and in cardiac rhythm monitoring in phase I/II clinical trials
[23]. Without these data, the assumption of reporting bias
(excess recording of hypoglycaemia symptoms, and excess
home blood glucose monitoring) cannot be confirmed.
The known safety profile of atorvastatin includes skeletal
muscle-related effects and liver injury [24,25]. Myalgia was
reported with similar incidence in the two groups, and no
serious skeletal muscle AEs were reported. Increases in liver
transaminases are also reported with statin use. To monitor
the effect of atorvastatin, all out of range liver function tests
were reported as AEs during the study, irrespective of their
clinical significance. Although a higher incidence of liver
function test AEs was reported in the combination group than
the reference group, a review of the change in liver function
tests from baseline showed no difference between groups with
respect to clinically significant measurements during the study.
A limitation of the study is the open-label design, such that
both participants and investigators were aware of the treatment allocation. Whilst this was unlikely to influence the
primary efficacy variables, which were objective laboratory
assessments, it may have biased subjective assessments such as
AE reporting or glucose monitoring by participants [26]. Other
limitations are that data are restricted to people with HbA1c of
< 80 mmol/mol (< 9.5%); therefore, no inferences can be
made for those with severe hyperglycaemia. Additionally, the
study was of relatively short duration and not designed to
provide long-term data regarding cardiovascular outcomes.
Treatment regimens for Type 2 diabetes are becoming
more complex with respect to multiple therapies targeting
glucose, lipids and blood pressure [1]. Many people with
ª 2015 Diabetes UK
Research article
DIABETICMedicine
Maximum normalised value LFTs excluding baseline
(a)
Combination
Reference
4
3
2
1
0
ALT
(b)
AST
Total bilirubin
ALT
Combination
AST
Total bilirubin
Reference
LFTs maximum relative change from baseline
6
5
4
3
2
1
ALT
AST
Total bilirubin
ALT
AST
Total bilirubin
FIGURE 4 Box plots of (a) maximum normalized values for liver function tests, excluding baseline values, by treatment and (b) maximum relative
change in liver function tests by treatment. The normalized value is the ratio of the observed value to the upper limit of the normal reference range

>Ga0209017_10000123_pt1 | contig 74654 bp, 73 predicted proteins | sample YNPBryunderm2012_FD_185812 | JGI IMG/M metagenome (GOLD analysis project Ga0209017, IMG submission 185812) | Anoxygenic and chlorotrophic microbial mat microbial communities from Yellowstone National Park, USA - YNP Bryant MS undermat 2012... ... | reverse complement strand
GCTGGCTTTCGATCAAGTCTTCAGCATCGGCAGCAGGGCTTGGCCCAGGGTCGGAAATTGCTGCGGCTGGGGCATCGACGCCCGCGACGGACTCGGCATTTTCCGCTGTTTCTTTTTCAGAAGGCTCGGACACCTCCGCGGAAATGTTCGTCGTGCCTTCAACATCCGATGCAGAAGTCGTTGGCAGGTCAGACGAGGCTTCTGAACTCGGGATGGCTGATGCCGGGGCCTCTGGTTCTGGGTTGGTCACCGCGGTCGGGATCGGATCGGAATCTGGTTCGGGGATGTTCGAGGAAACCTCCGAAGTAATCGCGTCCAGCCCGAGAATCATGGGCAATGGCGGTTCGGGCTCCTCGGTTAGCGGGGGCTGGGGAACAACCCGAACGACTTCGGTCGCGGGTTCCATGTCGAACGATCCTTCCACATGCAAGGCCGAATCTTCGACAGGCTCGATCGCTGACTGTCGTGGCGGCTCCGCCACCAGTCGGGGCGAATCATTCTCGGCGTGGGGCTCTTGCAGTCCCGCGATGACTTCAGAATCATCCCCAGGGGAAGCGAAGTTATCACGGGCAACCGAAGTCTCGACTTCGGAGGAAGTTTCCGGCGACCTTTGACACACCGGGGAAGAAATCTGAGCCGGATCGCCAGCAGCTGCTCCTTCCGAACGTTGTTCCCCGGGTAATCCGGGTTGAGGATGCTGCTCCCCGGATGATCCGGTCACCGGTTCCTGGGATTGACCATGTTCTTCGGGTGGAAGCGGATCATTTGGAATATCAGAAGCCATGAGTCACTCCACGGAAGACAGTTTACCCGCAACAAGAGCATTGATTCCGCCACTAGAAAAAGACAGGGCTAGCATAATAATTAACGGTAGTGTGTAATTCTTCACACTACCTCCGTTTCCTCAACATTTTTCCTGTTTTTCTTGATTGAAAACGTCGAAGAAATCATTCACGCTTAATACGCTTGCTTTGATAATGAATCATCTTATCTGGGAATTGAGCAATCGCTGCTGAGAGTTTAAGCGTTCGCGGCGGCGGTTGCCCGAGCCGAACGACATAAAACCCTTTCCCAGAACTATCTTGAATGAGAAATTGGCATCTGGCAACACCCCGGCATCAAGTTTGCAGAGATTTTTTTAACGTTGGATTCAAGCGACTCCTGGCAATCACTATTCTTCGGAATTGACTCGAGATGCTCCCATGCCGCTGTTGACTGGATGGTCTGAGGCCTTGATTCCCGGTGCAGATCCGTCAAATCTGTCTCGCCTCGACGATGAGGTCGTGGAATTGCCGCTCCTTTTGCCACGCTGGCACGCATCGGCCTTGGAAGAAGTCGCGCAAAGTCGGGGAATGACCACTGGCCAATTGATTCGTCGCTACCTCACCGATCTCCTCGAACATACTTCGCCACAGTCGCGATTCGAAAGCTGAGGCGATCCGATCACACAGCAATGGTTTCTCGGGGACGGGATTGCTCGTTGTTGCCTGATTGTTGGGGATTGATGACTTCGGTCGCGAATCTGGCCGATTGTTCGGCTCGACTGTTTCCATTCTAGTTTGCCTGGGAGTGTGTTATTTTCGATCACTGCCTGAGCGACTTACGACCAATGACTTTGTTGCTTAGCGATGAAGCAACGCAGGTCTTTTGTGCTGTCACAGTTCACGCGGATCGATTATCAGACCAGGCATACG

for that particular local laboratory (e.g. a normalized value of 2 represents an observed value that was twice the upper limit of the normal range).
The relative change from baseline was calculated as the ratio of the normalized value at a particular visit/normalized value at baseline. For each plot,
the bottom and top of each box are the lower and upper quartiles, respectively; the band inside the box is the median; the open diamond is the mean;
the whiskers represent the non-outlier minimum and maximum values (Q1-1.5*IQR and Q3 + 1.5*IQR, where IQR is interquartile range); open
circles are outliers. ALT, alanine aminotransferase; AST, aspartate aminotransferase; LFT, liver function test. Combination: fixed-dose combination
of glimepiride-atorvastatin; Reference: co-administered glimepiride and atorvastatin tablets.
Type 2 diabetes miss their treatment targets [6] and combination therapies offer the potential to improve outcomes by
simplifying dosing regimens. Traditionally, cross-indication
combination therapies, such as glucose- and lipid-lowering
agents, have not featured in regimens for treatment simplification. More studies investigating cross-indication combination products should be encouraged, but where possible
they should be blinded.
ª 2015 Diabetes UK
Funding sources
GlaxoSmithKline sponsored the study and provided the
funding for the study, development and publishing of the
present manuscript. All authors of the study were involved in
all stages of study conduct, analysis and interpretation,
approved the final version of the manuscript and all agreed to
publish the findings of this study.
1091
Fixed-dose combination of glimepiride and atorvastatin for type 2 diabetes P. Ambery et al.
DIABETICMedicine
Table 2 Summary of hypoglycaemic events
A. Number of participants
Combination
N = 215
Reference
N = 212
Participants reporting at least one 45 (20.9)
27
hypoglycaemic event
Serious event
0
0
Drug-related event
12 (5.6)
9
Event with glucometer reading
4 (1.9)
3
≤ 2.8 mmol/l*
Participants with the specified number of events*
1
26 (12.1)
17
2-4
14 (6.5)
7
5-9
5 (2.3)
3

Participants with at least one event in specified period
Within first 4 weeks of
15 (7.0)
14
treatment
4-8 weeks of treatment
10 (4.7)
7
8-12 weeks of treatment
13 (6.0)
8
≥ 12 weeks of treatment
20 (9.3)
8
B. Number of hypoglycaemic events